Because so much that shaped America happened during the 1960s, it seems that we’re going through one 50th anniversary commemoration after another.
The one Wednesday deserves special attention: 50 years ago, President Lyndon Johnson signed the Civil Right Act of 1964, the most sweeping legislation of its kind since Reconstruction a century earlier. It banned racial discrimination in hotels, theaters, restaurants and other public accommodations, as well as many workplaces, and gave the federal government new powers to enforce the law.
So much has changed that it can be difficult to comprehend what our nation was like back then – and just how necessary the law really was. For those of us too young to remember, or not born yet, we have to go to the history books or watch documentaries, such as CNN’s new one as part of its “The Sixties” series.
You can even be reminded by reading sympathetic editorials supporting the act, such as the one The Sacramento Bee published the day after Johnson signed the bill. It refers to “the Negro” and “the white man” – jarring to the modern ear.
Word choice aside, the main points are as valid as ever. For example: “No law can make the white man and the Negro love each other. Neither through legal strictures or judicial decree or executive order can this be done. But the civil rights legislation we now have on the books does not try to legislate love. It merely sets up regulations to govern behavior and to make more than rhetoric the preachment that here, if in no other land, there is equal opportunity.”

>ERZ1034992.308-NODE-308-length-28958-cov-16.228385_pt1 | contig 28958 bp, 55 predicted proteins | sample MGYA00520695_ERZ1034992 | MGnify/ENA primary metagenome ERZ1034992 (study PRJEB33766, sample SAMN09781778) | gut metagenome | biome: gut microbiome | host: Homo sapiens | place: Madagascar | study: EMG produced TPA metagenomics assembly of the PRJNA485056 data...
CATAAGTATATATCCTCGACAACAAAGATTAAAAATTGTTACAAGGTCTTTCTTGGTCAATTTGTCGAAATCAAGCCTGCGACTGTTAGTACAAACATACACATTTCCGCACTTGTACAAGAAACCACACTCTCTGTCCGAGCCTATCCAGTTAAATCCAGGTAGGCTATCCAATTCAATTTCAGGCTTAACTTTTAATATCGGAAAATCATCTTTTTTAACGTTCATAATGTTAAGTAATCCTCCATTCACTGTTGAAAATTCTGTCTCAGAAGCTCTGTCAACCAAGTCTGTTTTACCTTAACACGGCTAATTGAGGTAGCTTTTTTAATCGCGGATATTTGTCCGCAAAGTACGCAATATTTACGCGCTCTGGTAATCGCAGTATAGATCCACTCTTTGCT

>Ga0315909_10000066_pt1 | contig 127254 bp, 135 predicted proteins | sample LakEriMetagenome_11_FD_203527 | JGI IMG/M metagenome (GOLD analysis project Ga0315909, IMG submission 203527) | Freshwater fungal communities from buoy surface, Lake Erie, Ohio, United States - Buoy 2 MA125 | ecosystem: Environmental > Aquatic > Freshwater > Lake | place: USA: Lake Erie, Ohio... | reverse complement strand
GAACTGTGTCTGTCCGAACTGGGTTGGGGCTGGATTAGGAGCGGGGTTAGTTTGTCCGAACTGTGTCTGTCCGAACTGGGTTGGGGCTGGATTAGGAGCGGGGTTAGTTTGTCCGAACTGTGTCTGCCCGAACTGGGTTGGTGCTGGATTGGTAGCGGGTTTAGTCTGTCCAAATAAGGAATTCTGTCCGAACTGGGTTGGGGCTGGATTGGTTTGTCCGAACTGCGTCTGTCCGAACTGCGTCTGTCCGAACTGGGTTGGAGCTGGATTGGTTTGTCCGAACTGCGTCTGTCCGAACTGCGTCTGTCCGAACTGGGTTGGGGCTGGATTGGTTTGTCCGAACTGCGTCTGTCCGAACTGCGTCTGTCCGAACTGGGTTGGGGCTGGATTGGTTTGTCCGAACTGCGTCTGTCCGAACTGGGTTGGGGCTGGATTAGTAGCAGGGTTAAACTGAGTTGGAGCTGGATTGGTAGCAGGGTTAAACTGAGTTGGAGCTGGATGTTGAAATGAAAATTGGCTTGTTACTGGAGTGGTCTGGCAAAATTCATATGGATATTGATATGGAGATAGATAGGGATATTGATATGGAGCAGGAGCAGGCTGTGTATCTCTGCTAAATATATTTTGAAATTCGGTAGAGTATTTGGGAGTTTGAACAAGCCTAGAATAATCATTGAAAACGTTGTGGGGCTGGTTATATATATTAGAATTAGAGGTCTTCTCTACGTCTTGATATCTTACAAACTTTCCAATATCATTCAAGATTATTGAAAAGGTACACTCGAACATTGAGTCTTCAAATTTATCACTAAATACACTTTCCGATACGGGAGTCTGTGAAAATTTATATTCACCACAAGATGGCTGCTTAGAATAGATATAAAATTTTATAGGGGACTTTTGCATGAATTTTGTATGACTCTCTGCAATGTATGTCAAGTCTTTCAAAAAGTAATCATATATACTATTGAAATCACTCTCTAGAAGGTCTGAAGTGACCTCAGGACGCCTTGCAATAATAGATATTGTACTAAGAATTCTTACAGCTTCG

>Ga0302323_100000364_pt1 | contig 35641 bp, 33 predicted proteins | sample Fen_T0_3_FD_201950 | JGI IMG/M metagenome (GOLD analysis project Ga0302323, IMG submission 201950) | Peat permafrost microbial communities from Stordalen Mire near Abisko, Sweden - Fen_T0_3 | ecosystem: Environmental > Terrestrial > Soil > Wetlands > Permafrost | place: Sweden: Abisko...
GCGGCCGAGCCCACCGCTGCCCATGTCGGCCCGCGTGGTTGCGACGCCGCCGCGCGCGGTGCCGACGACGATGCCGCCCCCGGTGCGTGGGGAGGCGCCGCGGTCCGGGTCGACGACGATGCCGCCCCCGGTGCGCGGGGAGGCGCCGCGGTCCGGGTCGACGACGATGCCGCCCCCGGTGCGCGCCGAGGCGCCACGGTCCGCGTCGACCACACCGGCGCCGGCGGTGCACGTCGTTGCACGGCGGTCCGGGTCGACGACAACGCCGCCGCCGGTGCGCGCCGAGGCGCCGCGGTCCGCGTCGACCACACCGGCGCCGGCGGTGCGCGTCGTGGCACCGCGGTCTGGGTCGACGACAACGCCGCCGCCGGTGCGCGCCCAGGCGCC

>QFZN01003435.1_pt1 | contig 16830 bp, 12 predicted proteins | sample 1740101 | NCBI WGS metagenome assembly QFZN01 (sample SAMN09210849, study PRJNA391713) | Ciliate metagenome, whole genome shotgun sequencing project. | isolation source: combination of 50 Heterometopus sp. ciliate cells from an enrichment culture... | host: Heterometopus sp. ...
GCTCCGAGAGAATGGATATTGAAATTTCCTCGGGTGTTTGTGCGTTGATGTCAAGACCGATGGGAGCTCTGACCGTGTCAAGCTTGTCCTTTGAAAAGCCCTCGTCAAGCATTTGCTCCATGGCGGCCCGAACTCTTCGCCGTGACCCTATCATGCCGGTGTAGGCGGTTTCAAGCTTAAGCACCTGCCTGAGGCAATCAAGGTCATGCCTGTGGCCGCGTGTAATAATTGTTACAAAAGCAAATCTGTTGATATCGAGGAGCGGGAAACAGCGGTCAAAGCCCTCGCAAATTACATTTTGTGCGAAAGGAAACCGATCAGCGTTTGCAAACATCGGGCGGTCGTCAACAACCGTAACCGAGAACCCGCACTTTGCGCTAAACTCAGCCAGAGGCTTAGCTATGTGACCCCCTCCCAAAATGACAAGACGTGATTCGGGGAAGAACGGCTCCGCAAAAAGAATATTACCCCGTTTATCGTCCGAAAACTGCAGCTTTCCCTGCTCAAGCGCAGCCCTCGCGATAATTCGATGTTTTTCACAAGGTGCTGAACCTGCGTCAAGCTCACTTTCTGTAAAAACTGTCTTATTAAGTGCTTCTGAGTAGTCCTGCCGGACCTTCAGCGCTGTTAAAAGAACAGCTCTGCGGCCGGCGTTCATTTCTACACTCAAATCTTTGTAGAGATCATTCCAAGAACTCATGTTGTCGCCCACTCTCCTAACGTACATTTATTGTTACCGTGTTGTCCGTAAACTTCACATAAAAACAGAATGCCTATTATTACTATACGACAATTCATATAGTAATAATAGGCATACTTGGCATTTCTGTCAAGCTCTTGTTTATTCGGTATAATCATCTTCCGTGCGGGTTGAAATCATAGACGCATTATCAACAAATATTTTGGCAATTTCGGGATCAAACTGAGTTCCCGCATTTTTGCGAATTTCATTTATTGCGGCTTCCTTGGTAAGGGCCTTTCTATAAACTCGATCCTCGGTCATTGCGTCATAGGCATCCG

Public sentiment, particularly outside the South, had started to shift on matters of race after Americans saw Bull Connor use fire hoses and dogs on peaceful protesters in Birmingham in April and May 1963 and heard Martin Luther King Jr. deliver his “I Have a Dream” speech before tens of thousands – black and white – who marched on Washington in August 1963.
Even then, it took Johnson, a son of the South, using all his considerable skills at cajoling and strong-arming to overcome a filibuster by recalcitrant Southern senators and push the bill through.
Read or listen to Johnson’s televised speech to the country 50 years ago Wednesday night, and his powerful words still resonate and inspire.
“We believe that all men are created equal. Yet many are denied equal treatment. We believe that all men have certain unalienable rights. Yet many Americans do not enjoy those rights,” he said.
“We believe that all men are entitled to the blessings of liberty. Yet millions are being deprived of those blessings – not because of their own failures, but because of the color of their skin. The reasons are deeply embedded in history and tradition and the nature of man. We can understand – without rancor or hatred – how all this happened.
“But it cannot continue. Our Constitution, the foundation of our republic, forbids it. The principles of our freedom forbid it. Morality forbids it. And the law I will sign tonight forbids it.”
Fifty years later, America is a better place, yet still struggling with truly equal rights – for gays and lesbians, for instance – in a far more diverse nation. If we’re honest, there’s more work yet to do to form a more perfect union.